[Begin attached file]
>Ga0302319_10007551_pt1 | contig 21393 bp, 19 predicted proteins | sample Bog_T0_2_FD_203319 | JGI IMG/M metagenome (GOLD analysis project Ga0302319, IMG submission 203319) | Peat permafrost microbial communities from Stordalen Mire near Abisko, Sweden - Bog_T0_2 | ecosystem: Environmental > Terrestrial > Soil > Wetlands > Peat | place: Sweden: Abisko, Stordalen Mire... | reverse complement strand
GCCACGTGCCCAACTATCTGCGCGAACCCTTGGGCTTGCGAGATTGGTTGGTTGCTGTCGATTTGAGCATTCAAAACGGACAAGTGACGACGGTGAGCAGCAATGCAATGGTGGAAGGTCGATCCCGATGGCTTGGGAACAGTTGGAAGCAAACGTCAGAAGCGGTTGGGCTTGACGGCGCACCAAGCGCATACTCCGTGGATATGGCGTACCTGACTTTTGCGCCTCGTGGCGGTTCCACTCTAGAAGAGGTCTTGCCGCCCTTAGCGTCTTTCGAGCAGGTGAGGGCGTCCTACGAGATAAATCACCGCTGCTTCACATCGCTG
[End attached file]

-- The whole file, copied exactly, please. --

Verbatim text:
>Ga0302319_10007551_pt1 | contig 21393 bp, 19 predicted proteins | sample Bog_T0_2_FD_203319 | JGI IMG/M metagenome (GOLD analysis project Ga0302319, IMG submission 203319) | Peat permafrost microbial communities from Stordalen Mire near Abisko, Sweden - Bog_T0_2 | ecosystem: Environmental > Terrestrial > Soil > Wetlands > Peat | place: Sweden: Abisko, Stordalen Mire... | reverse complement strand
GCCACGTGCCCAACTATCTGCGCGAACCCTTGGGCTTGCGAGATTGGTTGGTTGCTGTCGATTTGAGCATTCAAAACGGACAAGTGACGACGGTGAGCAGCAATGCAATGGTGGAAGGTCGATCCCGATGGCTTGGGAACAGTTGGAAGCAAACGTCAGAAGCGGTTGGGCTTGACGGCGCACCAAGCGCATACTCCGTGGATATGGCGTACCTGACTTTTGCGCCTCGTGGCGGTTCCACTCTAGAAGAGGTCTTGCCGCCCTTAGCGTCTTTCGAGCAGGTGAGGGCGTCCTACGAGATAAATCACCGCTGCTTCACATCGCTG